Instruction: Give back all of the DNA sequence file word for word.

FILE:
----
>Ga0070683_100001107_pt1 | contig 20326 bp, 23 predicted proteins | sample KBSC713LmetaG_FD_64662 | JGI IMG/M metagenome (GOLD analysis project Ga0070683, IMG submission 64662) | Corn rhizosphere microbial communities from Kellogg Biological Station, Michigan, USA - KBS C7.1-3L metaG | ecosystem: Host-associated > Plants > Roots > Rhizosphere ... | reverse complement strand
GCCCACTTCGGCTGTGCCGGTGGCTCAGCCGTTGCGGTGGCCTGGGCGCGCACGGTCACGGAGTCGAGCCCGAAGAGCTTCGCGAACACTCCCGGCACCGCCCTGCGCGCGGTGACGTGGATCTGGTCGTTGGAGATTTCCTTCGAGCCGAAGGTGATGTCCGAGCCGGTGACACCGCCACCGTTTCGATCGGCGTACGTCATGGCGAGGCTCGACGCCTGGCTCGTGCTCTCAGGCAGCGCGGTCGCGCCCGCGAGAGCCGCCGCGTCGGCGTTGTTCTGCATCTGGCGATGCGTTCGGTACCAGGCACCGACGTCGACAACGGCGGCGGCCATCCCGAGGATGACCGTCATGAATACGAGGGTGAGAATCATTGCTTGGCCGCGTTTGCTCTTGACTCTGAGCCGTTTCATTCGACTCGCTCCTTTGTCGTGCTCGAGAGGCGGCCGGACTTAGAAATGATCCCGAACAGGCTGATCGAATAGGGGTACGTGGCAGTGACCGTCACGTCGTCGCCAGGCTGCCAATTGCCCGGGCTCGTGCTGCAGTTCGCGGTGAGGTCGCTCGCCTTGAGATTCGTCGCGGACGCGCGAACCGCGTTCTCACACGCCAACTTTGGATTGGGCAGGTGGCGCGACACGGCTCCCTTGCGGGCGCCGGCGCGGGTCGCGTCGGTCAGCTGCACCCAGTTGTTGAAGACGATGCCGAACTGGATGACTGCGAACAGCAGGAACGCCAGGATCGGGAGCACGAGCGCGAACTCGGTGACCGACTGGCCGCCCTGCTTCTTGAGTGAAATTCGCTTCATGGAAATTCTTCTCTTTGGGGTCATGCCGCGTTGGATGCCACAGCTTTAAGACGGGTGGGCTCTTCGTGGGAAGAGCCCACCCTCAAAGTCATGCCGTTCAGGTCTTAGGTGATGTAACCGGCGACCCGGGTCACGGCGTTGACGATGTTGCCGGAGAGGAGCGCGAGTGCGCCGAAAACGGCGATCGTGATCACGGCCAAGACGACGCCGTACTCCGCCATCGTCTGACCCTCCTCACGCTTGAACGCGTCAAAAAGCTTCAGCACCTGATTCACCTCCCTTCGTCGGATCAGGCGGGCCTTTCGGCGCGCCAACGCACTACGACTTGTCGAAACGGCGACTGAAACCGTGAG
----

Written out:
>Ga0070683_100001107_pt1 | contig 20326 bp, 23 predicted proteins | sample KBSC713LmetaG_FD_64662 | JGI IMG/M metagenome (GOLD analysis project Ga0070683, IMG submission 64662) | Corn rhizosphere microbial communities from Kellogg Biological Station, Michigan, USA - KBS C7.1-3L metaG | ecosystem: Host-associated > Plants > Roots > Rhizosphere ... | reverse complement strand
GCCCACTTCGGCTGTGCCGGTGGCTCAGCCGTTGCGGTGGCCTGGGCGCGCACGGTCACGGAGTCGAGCCCGAAGAGCTTCGCGAACACTCCCGGCACCGCCCTGCGCGCGGTGACGTGGATCTGGTCGTTGGAGATTTCCTTCGAGCCGAAGGTGATGTCCGAGCCGGTGACACCGCCACCGTTTCGATCGGCGTACGTCATGGCGAGGCTCGACGCCTGGCTCGTGCTCTCAGGCAGCGCGGTCGCGCCCGCGAGAGCCGCCGCGTCGGCGTTGTTCTGCATCTGGCGATGCGTTCGGTACCAGGCACCGACGTCGACAACGGCGGCGGCCATCCCGAGGATGACCGTCATGAATACGAGGGTGAGAATCATTGCTTGGCCGCGTTTGCTCTTGACTCTGAGCCGTTTCATTCGACTCGCTCCTTTGTCGTGCTCGAGAGGCGGCCGGACTTAGAAATGATCCCGAACAGGCTGATCGAATAGGGGTACGTGGCAGTGACCGTCACGTCGTCGCCAGGCTGCCAATTGCCCGGGCTCGTGCTGCAGTTCGCGGTGAGGTCGCTCGCCTTGAGATTCGTCGCGGACGCGCGAACCGCGTTCTCACACGCCAACTTTGGATTGGGCAGGTGGCGCGACACGGCTCCCTTGCGGGCGCCGGCGCGGGTCGCGTCGGTCAGCTGCACCCAGTTGTTGAAGACGATGCCGAACTGGATGACTGCGAACAGCAGGAACGCCAGGATCGGGAGCACGAGCGCGAACTCGGTGACCGACTGGCCGCCCTGCTTCTTGAGTGAAATTCGCTTCATGGAAATTCTTCTCTTTGGGGTCATGCCGCGTTGGATGCCACAGCTTTAAGACGGGTGGGCTCTTCGTGGGAAGAGCCCACCCTCAAAGTCATGCCGTTCAGGTCTTAGGTGATGTAACCGGCGACCCGGGTCACGGCGTTGACGATGTTGCCGGAGAGGAGCGCGAGTGCGCCGAAAACGGCGATCGTGATCACGGCCAAGACGACGCCGTACTCCGCCATCGTCTGACCCTCCTCACGCTTGAACGCGTCAAAAAGCTTCAGCACCTGATTCACCTCCCTTCGTCGGATCAGGCGGGCCTTTCGGCGCGCCAACGCACTACGACTTGTCGAAACGGCGACTGAAACCGTGAG